Innovation - a self-runner in healthy organizationsHealth - 6/6
- 30. June 2016
- Posted by: Ralf Juhre
- Category: Expert articles
Innovation is a self-runner in healthy companies, it is a matter of course. In a healthy company, other dynamics prevail. In sick companies, innovation must be initiated, generated and implemented under pressure.
In healthy companies, on the other hand, the employee no longer sees himself as someone who has to complete an order. He does it of his own free will, precisely because he has recognized that he is making a meaningful contribution to (world) society and not just earning a living.
In a healthy company, the employee sees himself as someone who has the task of reinventing the company, his own job, and even himself on a daily basis, and thus being the motor of innovation.
Whether an employee, a supplier or even a customer is prepared to show such a degree of integrity towards the company depends to a large extent on how he is treated and how he deals with himself. In a healthy company, every stakeholder knows that he or she is important and valued for success. He is not a means to an end, but a partner. He notices that his contribution can make a difference and is valued for it. This appreciation forms the basis of his integrity and is the foundation of his performance and will.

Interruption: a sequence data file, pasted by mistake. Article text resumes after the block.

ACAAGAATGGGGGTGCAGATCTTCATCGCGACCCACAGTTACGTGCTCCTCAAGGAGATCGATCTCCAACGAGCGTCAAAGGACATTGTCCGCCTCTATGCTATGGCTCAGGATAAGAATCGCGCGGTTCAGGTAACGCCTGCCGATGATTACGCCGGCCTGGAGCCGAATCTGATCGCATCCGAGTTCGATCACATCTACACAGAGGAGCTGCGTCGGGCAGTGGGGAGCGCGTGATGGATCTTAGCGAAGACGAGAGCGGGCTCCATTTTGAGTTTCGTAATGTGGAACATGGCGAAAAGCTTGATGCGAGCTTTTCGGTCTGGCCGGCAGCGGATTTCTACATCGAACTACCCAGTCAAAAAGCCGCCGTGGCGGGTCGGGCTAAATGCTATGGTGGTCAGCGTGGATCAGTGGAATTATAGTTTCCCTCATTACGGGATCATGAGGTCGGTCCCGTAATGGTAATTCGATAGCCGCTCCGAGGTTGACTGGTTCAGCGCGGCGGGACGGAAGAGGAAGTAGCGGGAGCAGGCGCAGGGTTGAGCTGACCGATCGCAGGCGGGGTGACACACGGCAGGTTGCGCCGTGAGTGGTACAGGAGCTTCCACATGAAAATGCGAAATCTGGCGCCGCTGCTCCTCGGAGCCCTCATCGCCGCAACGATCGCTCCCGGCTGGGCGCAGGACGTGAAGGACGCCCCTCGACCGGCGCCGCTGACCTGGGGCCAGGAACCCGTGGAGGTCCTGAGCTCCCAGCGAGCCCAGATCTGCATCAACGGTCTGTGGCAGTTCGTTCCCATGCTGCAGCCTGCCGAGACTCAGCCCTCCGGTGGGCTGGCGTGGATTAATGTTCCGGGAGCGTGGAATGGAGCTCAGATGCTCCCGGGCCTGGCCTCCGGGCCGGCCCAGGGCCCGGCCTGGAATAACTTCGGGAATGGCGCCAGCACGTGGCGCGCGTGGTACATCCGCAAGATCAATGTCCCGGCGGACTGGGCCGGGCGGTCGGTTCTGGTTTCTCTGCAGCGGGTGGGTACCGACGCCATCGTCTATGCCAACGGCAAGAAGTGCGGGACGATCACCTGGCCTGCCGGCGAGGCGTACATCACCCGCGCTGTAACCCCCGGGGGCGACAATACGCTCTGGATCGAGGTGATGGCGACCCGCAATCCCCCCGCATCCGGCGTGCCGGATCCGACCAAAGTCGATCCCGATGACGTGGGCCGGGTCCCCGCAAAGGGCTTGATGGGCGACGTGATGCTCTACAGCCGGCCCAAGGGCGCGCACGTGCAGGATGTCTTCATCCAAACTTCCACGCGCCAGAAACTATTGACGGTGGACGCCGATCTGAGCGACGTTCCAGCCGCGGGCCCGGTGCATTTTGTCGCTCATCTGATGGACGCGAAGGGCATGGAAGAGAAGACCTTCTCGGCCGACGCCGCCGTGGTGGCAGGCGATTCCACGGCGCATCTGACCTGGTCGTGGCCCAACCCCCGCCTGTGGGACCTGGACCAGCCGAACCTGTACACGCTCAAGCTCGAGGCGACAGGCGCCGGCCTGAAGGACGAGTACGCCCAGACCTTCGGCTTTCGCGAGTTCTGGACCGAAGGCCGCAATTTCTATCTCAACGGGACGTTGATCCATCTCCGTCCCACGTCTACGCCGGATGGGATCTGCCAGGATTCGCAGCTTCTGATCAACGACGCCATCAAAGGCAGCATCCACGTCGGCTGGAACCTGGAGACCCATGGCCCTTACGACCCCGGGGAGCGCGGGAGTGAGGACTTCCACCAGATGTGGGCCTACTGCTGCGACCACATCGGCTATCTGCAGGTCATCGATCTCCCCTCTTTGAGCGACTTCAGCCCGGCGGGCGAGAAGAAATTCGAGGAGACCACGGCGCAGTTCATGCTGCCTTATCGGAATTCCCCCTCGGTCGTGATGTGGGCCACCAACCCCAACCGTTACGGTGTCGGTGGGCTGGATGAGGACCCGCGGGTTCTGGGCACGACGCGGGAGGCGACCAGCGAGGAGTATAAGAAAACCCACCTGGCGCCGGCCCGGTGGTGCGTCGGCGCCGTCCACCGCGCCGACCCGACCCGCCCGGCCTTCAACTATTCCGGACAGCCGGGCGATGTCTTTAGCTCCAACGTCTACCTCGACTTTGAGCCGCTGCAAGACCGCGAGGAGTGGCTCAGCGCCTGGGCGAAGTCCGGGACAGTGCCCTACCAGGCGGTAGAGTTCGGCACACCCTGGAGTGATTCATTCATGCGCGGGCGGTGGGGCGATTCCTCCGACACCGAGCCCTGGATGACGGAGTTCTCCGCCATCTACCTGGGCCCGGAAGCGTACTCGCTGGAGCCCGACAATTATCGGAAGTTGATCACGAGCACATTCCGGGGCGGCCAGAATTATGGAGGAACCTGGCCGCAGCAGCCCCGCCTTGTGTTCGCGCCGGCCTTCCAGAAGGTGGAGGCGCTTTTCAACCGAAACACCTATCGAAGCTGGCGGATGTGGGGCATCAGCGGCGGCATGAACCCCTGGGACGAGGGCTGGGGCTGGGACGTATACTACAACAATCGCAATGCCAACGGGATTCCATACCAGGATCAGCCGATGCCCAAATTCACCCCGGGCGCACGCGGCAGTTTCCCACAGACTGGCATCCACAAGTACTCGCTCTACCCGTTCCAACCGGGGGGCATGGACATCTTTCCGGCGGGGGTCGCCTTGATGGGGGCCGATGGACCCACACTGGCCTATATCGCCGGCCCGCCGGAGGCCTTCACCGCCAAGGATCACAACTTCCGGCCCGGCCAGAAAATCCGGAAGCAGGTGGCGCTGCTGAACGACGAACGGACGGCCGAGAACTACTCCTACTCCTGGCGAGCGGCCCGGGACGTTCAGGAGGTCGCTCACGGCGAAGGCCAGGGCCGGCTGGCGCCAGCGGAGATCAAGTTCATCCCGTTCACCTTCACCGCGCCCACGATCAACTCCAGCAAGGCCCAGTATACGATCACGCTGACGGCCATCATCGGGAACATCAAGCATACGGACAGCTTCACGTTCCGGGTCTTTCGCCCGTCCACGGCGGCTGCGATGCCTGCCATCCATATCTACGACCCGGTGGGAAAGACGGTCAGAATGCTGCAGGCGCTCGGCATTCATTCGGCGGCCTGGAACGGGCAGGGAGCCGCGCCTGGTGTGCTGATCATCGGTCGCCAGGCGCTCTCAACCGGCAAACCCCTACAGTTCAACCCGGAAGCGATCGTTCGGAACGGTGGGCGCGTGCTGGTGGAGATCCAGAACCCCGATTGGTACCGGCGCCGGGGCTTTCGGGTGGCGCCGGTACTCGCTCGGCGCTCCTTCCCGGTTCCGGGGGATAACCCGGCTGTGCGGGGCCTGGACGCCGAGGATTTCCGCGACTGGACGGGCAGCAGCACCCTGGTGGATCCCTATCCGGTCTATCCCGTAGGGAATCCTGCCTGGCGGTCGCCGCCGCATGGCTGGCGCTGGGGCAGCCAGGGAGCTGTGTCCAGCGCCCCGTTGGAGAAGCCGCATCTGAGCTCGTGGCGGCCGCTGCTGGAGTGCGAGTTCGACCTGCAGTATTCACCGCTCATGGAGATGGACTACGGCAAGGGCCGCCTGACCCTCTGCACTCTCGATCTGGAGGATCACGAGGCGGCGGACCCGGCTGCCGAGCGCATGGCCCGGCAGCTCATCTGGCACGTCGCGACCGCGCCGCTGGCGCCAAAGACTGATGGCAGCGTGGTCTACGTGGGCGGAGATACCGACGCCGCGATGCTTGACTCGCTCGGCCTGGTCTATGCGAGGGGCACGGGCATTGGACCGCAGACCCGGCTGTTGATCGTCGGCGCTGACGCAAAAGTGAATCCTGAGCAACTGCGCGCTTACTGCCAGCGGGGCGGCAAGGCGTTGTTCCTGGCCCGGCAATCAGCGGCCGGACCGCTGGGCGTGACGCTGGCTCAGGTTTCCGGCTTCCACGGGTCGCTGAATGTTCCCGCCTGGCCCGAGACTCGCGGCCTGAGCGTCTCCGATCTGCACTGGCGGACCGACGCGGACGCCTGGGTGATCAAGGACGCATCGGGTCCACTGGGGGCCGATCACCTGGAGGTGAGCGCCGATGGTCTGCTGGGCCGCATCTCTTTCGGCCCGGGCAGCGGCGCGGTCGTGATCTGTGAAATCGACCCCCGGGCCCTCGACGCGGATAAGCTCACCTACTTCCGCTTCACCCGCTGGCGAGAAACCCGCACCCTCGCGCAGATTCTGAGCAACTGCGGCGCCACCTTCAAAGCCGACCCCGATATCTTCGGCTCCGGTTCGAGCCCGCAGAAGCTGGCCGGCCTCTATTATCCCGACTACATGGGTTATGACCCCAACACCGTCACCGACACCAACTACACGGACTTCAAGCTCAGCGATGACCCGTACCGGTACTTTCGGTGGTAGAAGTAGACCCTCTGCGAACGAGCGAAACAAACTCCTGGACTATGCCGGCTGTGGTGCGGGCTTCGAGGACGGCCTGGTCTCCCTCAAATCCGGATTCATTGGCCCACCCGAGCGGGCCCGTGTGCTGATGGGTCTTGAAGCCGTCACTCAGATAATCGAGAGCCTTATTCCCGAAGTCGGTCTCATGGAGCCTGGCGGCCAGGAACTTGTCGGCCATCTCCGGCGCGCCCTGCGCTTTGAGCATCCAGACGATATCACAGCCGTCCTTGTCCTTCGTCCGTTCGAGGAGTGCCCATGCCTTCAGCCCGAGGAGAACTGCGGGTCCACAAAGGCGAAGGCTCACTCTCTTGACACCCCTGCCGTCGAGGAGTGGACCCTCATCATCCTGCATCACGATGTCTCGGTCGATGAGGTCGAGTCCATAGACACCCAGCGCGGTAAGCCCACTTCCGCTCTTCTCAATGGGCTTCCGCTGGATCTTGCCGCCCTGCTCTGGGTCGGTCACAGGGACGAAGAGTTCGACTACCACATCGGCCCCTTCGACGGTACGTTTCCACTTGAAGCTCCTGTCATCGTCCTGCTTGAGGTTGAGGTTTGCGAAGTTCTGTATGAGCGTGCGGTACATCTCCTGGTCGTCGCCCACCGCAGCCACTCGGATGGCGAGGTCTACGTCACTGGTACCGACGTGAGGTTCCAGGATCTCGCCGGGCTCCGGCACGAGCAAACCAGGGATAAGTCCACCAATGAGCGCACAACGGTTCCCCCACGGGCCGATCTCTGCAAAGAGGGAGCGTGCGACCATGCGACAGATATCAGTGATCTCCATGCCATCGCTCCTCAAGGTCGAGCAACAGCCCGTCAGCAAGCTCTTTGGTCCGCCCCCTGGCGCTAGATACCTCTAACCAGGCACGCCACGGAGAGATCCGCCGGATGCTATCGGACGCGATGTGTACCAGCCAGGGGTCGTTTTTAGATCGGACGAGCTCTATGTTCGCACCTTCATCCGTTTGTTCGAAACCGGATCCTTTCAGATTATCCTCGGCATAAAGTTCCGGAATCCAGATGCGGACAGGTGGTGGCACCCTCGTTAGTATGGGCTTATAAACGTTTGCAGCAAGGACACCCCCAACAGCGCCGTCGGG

Here, too, an urgent paradigm shift is necessary. In particular, the higher-level controlling and management processes in most companies prevent employees, suppliers, and customers from seeing themselves as innovators. The lack of inclusion and consideration prevents integrity in relation to the assumption of responsibility for the future by the employee. The employee withdraws into his excerpt, does not think and act innovatively in the sense of the whole company, which would also immediately bring him into massive conflict with the existing systems. The innovative power of employees, suppliers, and customers is massively blocked and does not benefit the company. The situation is quite different with companies that succeed in having their employees see themselves as innovation managers who have the mandate and mandate to reinvent the company and themselves every day.
Healthy companies are the organizations in which or with which people want to work permanently as employees, suppliers or customers. They experience esteem, partnership, joint development and shaping the future. Healthy companies create integrity together with their partners and are resilient, stable and innovative. They make a contribution to society and consequently produce social relevance and sustainability.